My hon. Friend asked whether any consideration of nuclear build should involve the cost of disposal. The answer to that is, frankly, yes.

The exposure of nuclear plants is obviously a major security issue given the events of 11 September, and it is kept firmly under review by the Office for Civil Nuclear Security. Security measures have been tightened in the light of that event.

Mr. Jonathan Sayeed (Mid-Bedfordshire): The Minister is right to talk about a major issue at Sellafield, because the amount of highly radioactive caesium 137s stored there in steel tanks that are almost 50 years old is approximately 100 times the quantity released at Chernobyl. Will he confirm that a passenger jet would take about 30 seconds to traverse the air exclusion zone around Sellafield and hit the tanks? Does he agree that, dependent on weather conditions, that would render all land within 400 miles of Sellafield uninhabitable? Will he

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recognise the urgent need for the imposition of new security measures, perhaps involving precautions as basic as barrage balloons, to deal with that threat until safer storage of fissile material is achieved?

Mr. Meacher: Even if what the hon. Gentleman said were correct—I certainly do not confirm that it is correct—it is extraordinary and pretty irresponsible for an Opposition Front-Bench spokesman to advertise in Parliament and draw attention to the exposure of a major nuclear plant. These matters have of course been the subject of intense discussion, and there has been intense examination of all the options. It is not my place to say publicly in Parliament exactly what precautionary measures we have put in place. I would expect such measures to be handled through the usual consultative channels, not openly broadcast. The hon. Gentleman can certainly be assured that the Government are acutely aware of the problems, and are doing everything possible to deal with them. However, I do not confirm the accuracy of what he said.

Youth Hostels (Foot and Mouth)

5. Mr. Stephen O'Brien (Eddisbury): What progress her Department is making to help the Youth Hostels Association to recover from the effects of the foot and mouth epidemic. [37997]

The Minister for Rural Affairs (Alun Michael): We promoted the re-opening of rights of way as soon as it was safe to do so, and 99.5 per cent. of England's rights of way are now open. We are giving strong support to the "your countryside, you're welcome" campaign. I recently announced the countryside access recovery fund for not-for profit organisations, such as the YHA, that promote access and understanding of the countryside.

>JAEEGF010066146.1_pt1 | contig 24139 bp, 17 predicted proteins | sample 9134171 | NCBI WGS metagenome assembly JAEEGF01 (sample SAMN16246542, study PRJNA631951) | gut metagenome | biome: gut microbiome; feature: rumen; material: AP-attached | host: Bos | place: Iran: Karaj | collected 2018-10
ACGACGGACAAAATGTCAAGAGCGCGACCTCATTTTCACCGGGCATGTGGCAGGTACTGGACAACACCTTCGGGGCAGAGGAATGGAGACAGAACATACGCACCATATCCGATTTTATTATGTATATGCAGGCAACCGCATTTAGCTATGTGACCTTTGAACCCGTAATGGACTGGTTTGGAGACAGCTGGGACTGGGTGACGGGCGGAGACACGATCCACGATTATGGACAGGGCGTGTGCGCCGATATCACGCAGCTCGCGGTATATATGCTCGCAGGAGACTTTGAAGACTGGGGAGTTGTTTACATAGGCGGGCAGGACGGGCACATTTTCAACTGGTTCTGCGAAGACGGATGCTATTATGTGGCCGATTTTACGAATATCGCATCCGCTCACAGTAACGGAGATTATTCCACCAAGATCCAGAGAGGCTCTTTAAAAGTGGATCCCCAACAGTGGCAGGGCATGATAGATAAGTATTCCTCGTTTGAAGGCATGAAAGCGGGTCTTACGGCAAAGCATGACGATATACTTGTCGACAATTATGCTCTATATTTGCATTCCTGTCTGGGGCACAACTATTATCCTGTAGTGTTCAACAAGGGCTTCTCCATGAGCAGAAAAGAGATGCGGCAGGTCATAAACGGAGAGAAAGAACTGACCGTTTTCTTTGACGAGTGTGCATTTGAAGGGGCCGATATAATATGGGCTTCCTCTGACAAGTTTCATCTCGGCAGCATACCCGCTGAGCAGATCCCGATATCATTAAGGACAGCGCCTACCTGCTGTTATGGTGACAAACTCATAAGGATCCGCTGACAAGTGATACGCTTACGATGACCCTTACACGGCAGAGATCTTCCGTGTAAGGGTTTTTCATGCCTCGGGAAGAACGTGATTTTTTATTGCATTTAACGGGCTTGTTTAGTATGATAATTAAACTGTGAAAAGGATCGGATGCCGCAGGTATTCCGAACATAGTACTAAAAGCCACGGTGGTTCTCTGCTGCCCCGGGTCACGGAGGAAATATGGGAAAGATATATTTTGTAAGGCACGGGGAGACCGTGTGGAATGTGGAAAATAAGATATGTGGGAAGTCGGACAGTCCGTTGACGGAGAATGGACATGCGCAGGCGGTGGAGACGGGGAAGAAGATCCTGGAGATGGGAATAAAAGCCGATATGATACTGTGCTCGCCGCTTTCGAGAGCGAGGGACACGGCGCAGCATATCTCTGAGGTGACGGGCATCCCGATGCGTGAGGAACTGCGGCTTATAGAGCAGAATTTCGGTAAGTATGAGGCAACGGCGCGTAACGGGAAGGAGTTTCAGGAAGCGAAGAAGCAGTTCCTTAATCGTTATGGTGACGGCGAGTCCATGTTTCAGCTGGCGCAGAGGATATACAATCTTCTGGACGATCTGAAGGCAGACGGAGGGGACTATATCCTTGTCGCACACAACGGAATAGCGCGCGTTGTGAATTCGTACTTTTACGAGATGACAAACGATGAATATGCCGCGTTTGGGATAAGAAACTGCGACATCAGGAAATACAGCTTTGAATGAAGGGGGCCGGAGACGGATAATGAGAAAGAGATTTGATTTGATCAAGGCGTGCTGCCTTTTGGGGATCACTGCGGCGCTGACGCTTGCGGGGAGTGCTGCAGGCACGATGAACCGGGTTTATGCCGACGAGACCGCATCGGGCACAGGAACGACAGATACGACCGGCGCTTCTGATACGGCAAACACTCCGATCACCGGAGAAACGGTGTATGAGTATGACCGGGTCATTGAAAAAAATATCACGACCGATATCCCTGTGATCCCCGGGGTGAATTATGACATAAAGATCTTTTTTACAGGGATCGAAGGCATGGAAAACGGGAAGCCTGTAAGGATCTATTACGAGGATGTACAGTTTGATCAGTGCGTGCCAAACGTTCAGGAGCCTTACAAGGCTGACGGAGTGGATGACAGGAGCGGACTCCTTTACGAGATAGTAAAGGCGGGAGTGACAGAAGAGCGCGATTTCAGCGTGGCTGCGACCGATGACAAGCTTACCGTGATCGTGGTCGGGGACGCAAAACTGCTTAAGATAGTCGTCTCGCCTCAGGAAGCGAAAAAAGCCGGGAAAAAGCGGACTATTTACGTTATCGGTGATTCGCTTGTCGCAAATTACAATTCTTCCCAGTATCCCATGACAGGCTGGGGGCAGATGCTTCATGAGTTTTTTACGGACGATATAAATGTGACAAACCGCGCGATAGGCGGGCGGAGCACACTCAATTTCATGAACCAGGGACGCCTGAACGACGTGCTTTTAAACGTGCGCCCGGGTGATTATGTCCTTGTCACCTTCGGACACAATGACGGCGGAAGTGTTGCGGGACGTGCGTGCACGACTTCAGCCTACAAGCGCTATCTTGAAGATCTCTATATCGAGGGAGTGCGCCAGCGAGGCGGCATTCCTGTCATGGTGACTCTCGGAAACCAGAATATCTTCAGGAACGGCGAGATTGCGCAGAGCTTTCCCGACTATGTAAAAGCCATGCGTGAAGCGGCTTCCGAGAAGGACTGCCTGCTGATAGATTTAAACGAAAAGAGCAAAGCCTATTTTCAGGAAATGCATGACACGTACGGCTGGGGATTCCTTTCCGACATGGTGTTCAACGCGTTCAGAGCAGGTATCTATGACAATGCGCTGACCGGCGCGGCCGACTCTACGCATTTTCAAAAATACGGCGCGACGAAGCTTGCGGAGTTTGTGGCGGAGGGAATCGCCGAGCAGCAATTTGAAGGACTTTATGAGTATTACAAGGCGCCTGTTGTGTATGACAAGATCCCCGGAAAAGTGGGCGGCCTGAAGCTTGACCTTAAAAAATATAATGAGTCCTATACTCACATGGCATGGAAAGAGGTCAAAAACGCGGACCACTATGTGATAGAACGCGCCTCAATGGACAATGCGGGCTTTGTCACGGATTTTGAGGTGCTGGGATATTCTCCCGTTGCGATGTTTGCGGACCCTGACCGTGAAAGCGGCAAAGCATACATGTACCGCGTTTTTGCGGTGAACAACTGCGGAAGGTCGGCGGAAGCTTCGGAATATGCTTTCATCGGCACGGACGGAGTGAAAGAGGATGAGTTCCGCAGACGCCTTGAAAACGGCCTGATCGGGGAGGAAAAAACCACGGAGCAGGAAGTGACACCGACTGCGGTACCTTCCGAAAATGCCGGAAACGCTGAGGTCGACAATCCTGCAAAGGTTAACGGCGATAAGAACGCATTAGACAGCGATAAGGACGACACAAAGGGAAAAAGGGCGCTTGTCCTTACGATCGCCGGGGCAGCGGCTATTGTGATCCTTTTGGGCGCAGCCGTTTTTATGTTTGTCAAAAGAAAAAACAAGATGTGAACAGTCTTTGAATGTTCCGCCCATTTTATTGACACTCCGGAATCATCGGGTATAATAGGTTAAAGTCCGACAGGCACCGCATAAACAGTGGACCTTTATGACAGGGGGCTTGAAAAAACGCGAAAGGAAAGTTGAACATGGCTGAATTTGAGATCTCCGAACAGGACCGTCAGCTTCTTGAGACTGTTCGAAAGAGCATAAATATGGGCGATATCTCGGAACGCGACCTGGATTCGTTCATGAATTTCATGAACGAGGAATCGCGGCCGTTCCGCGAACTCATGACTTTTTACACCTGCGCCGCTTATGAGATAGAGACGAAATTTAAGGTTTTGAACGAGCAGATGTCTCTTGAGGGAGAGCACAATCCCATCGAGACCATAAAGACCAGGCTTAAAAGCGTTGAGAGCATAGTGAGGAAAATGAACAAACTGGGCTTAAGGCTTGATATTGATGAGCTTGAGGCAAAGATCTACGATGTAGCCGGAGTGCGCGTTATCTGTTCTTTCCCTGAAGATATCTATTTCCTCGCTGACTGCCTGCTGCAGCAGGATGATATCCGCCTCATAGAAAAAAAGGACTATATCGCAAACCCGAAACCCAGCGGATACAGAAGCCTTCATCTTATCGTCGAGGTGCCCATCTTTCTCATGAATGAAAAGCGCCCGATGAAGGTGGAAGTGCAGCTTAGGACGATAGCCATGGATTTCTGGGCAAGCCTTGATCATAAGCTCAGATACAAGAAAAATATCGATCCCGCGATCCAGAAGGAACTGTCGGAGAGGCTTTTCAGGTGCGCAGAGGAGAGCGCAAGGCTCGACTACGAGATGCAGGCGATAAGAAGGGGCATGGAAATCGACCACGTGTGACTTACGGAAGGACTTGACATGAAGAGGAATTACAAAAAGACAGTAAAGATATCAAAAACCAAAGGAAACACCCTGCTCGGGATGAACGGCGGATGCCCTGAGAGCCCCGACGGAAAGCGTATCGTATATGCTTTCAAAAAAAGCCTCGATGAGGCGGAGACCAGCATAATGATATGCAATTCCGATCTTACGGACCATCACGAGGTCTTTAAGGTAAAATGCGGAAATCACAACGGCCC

To help recovery, the YHA has received £500,000 from the Countryside Agency, £200,000 from the business recovery fund and £300,000 from the National Assembly for Wales, as well as interest-free deferment of tax and other payments.

Mr. O'Brien: As the Minister will be well aware, like many rural businesses in my constituency the YHA has suffered £6 million of financial loss on just £30 million of annual turnover as a result of the foot and mouth epidemic, which might not have happened had the Government got a grip at the outset and paid heed to the lessons of the Northumberland report on the 1967 outbreak that devastated my constituency and that of my hon. Friend the Member for North Shropshire (Mr. Paterson). Despite the warmly spun words of the Minister in a letter to me on 29 November last year, why have the Government decided to reject the request to match the money raised by members of the YHA in an emergency appeal, which is forcing the YHA to consider selling its hostels, many of which are historic buildings, given that to their eternal shame the Government were happy to spend £1 billion on the dome?

Alun Michael: That was a muddled contribution—not so much a question as a rant. I have had discussions with the YHA, especially when the Minister for Tourism, Film and Broadcasting and I met its representatives at St. Braviels hostel. It is accelerating a process that was

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already under way. It has recognised the challenges that it faces in modernising its network of hostels, which it is doing in partnership with the Government. I recommend to the hon. Gentleman the YHA's own newspaper, the front page of which described the act of the Secretary of State in re-opening Hartington hall, and the strong co-operation between the YHA and the Department in recent months.